New momentum?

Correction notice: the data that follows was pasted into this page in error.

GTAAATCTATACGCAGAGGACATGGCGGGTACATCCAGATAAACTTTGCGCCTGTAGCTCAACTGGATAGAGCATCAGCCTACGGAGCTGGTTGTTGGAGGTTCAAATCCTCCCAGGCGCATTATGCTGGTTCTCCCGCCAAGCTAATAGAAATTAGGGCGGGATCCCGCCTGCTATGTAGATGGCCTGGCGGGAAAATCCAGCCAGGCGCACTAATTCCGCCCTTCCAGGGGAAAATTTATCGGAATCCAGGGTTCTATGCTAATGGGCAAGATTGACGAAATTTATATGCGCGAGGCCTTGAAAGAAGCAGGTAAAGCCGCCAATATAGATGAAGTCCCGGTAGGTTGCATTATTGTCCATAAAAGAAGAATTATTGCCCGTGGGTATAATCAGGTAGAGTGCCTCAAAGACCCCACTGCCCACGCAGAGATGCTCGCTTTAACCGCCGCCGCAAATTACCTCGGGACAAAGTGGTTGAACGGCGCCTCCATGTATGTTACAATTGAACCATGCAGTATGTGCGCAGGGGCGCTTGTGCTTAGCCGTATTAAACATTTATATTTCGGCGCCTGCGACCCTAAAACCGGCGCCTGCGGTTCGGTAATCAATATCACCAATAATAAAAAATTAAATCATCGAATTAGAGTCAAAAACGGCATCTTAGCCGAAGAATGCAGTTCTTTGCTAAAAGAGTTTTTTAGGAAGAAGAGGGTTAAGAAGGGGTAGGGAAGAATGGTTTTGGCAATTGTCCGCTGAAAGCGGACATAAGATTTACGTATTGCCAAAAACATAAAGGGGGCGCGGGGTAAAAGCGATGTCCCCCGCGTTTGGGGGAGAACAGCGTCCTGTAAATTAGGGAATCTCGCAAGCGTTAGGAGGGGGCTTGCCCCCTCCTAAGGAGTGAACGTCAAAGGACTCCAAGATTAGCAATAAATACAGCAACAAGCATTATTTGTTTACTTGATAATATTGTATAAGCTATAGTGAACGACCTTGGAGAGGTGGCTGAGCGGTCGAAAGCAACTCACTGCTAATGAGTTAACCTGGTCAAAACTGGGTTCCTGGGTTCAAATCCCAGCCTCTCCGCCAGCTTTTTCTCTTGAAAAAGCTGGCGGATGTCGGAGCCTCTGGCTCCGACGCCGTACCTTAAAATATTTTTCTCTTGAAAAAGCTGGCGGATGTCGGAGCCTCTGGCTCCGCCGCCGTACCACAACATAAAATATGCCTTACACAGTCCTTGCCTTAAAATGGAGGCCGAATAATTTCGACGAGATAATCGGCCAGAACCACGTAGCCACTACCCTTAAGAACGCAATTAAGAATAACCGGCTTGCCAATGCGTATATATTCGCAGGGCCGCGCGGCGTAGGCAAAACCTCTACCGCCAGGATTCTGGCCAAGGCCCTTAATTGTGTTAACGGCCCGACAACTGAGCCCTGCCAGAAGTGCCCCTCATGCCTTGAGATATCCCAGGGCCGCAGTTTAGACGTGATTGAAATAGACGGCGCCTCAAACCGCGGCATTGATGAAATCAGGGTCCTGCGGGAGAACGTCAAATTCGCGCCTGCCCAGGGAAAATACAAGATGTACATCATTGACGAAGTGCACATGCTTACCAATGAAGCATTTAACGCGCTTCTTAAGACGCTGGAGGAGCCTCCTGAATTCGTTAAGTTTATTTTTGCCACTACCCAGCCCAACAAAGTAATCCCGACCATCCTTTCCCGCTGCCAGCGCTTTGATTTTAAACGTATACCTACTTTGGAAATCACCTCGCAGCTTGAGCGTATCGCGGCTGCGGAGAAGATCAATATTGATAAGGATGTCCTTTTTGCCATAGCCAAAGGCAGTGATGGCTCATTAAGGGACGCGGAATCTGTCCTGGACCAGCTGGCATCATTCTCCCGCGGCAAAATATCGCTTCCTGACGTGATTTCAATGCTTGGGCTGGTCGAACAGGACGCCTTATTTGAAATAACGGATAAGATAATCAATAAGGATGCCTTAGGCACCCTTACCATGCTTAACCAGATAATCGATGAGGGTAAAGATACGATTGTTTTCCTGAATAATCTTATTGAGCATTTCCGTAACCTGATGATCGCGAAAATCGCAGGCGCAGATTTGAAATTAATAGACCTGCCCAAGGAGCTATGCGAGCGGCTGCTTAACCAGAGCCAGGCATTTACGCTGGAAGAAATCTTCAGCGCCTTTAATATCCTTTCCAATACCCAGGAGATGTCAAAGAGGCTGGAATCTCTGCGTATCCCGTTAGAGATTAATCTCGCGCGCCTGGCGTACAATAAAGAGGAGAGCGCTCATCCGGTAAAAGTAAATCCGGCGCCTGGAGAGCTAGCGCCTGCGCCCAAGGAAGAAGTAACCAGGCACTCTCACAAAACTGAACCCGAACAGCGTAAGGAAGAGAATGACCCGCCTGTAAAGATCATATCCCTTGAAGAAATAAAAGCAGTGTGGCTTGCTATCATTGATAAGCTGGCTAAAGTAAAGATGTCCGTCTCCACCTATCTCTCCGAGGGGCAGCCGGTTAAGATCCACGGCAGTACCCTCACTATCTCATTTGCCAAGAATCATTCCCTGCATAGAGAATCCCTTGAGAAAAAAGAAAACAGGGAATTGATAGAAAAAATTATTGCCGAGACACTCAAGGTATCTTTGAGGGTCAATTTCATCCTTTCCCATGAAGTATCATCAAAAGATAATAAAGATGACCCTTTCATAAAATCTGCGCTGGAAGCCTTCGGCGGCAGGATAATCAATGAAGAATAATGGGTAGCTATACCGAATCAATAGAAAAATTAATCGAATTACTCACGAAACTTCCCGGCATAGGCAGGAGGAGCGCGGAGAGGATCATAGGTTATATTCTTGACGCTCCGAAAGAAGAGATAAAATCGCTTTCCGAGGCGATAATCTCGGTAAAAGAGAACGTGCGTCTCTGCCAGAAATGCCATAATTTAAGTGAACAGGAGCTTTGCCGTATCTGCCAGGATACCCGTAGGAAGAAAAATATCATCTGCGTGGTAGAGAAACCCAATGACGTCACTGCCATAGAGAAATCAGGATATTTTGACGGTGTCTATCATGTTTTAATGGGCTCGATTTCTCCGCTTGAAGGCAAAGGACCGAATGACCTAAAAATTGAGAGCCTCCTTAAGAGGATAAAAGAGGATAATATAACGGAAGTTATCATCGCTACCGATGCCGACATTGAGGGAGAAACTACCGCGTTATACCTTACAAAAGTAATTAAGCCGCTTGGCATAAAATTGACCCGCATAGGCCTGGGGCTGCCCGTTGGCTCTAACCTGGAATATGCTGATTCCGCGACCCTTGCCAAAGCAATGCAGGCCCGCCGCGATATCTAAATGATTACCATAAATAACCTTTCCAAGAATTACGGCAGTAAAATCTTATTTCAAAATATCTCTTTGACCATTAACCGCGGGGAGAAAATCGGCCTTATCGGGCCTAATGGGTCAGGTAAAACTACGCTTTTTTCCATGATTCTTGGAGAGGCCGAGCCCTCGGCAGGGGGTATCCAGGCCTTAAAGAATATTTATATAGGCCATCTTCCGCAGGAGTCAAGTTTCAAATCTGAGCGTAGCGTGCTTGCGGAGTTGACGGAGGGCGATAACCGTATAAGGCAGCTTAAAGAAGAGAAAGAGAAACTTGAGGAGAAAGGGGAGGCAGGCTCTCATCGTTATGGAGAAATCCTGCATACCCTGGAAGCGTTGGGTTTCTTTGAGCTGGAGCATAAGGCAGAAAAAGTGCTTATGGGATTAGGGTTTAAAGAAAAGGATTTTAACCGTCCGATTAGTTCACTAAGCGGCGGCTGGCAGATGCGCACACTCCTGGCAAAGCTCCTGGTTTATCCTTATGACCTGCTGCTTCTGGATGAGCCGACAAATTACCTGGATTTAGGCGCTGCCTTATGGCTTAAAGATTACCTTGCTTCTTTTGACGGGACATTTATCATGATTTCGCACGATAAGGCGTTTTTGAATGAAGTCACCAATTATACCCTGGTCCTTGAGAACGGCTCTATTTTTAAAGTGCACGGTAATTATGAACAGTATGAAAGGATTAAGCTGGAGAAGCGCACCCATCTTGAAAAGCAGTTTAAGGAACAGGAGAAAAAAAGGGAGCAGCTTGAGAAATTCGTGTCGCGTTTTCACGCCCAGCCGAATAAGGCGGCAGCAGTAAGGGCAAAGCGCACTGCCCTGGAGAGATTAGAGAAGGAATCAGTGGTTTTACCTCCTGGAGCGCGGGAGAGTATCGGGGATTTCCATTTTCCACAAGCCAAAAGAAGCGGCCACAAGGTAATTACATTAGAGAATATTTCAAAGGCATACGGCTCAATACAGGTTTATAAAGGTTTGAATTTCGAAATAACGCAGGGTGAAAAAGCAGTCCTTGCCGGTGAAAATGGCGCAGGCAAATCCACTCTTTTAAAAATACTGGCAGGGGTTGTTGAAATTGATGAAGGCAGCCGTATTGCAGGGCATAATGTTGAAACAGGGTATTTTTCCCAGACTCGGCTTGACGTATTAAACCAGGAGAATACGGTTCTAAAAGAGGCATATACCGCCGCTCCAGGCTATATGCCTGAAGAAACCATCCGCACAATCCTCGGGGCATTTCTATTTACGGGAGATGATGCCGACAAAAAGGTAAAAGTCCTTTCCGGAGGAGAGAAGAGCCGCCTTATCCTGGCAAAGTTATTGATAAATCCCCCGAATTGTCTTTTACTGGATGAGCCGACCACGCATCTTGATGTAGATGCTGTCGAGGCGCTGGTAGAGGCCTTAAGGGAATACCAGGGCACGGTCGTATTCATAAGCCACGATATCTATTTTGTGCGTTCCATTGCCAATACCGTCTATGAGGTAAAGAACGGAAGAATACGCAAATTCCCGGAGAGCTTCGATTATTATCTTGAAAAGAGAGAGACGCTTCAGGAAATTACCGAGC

Everything indicates that a switch in leadership in the ruling party is only a matter of days away. In his parliamentary speech on Monday night, Prime Minister Costas Simitis once again avoided taking a clear stance on the issue but his controversial remarks were open to no other interpretation. Under different circumstances perhaps this would be insubstantial. However, in light of the very tense climate of the recent period, what Simitis said can only mean one thing. This impression is reinforced by his previous remarks – his ambiguous answers at the foreign press briefing and, soon after, his persistent refusal to confirm that he will lead the Socialist party in the coming polls. Ever since it became clear that New Democracy’s lead has not only been consolidated but is also set to grow, the vast majority of PASOK cadres have begun to see a leadership change as the only hope. Foreign Minister George Papandreou already appears to have won the race for Simitis’s succession, being the one who can guarantee the best possible election result. Papandreou not only bears the name of his father, the late Andreas Papandreou, he is also a modest politician who enjoys high popularity across the political spectrum. By electing Papandreou party chairman, PASOK will make a comeback in the election race. Reunited, with a fresh public image and boosted morale, the Socialists will fight with reinforced prospects. Even so, its chances of winning the elections are small. It will be very hard to escape defeat because public demand for a change in government is very strong. PASOK’s long stay in power has politically wearied the ruling party. Despite the unquestionable achievements of the past decade, the accumulated problems stemming from corruption, political and business entanglements and, most crucially, the economic woes of lower-income groups have caused a great deal of disenchantment. The elections will, to a large degree, be determined by the size and the intensity of the political momentum provoked by Papandreou’s election. A switch will most likely energize the core of the party base, and although it would not be enough to ensure victory, it could be enough to fend off a strategic defeat. Every party has the inalienable right to change its leader, even in the final stretch to the polls. The crucial question is whether a last-minute renewal would succeed in swaying the masses. In order to renew its mandate, the ruling party will have to woo the lower-income strata that have been estranged by the administration’s reformist policies. That could be a daunting, if not impossible, task.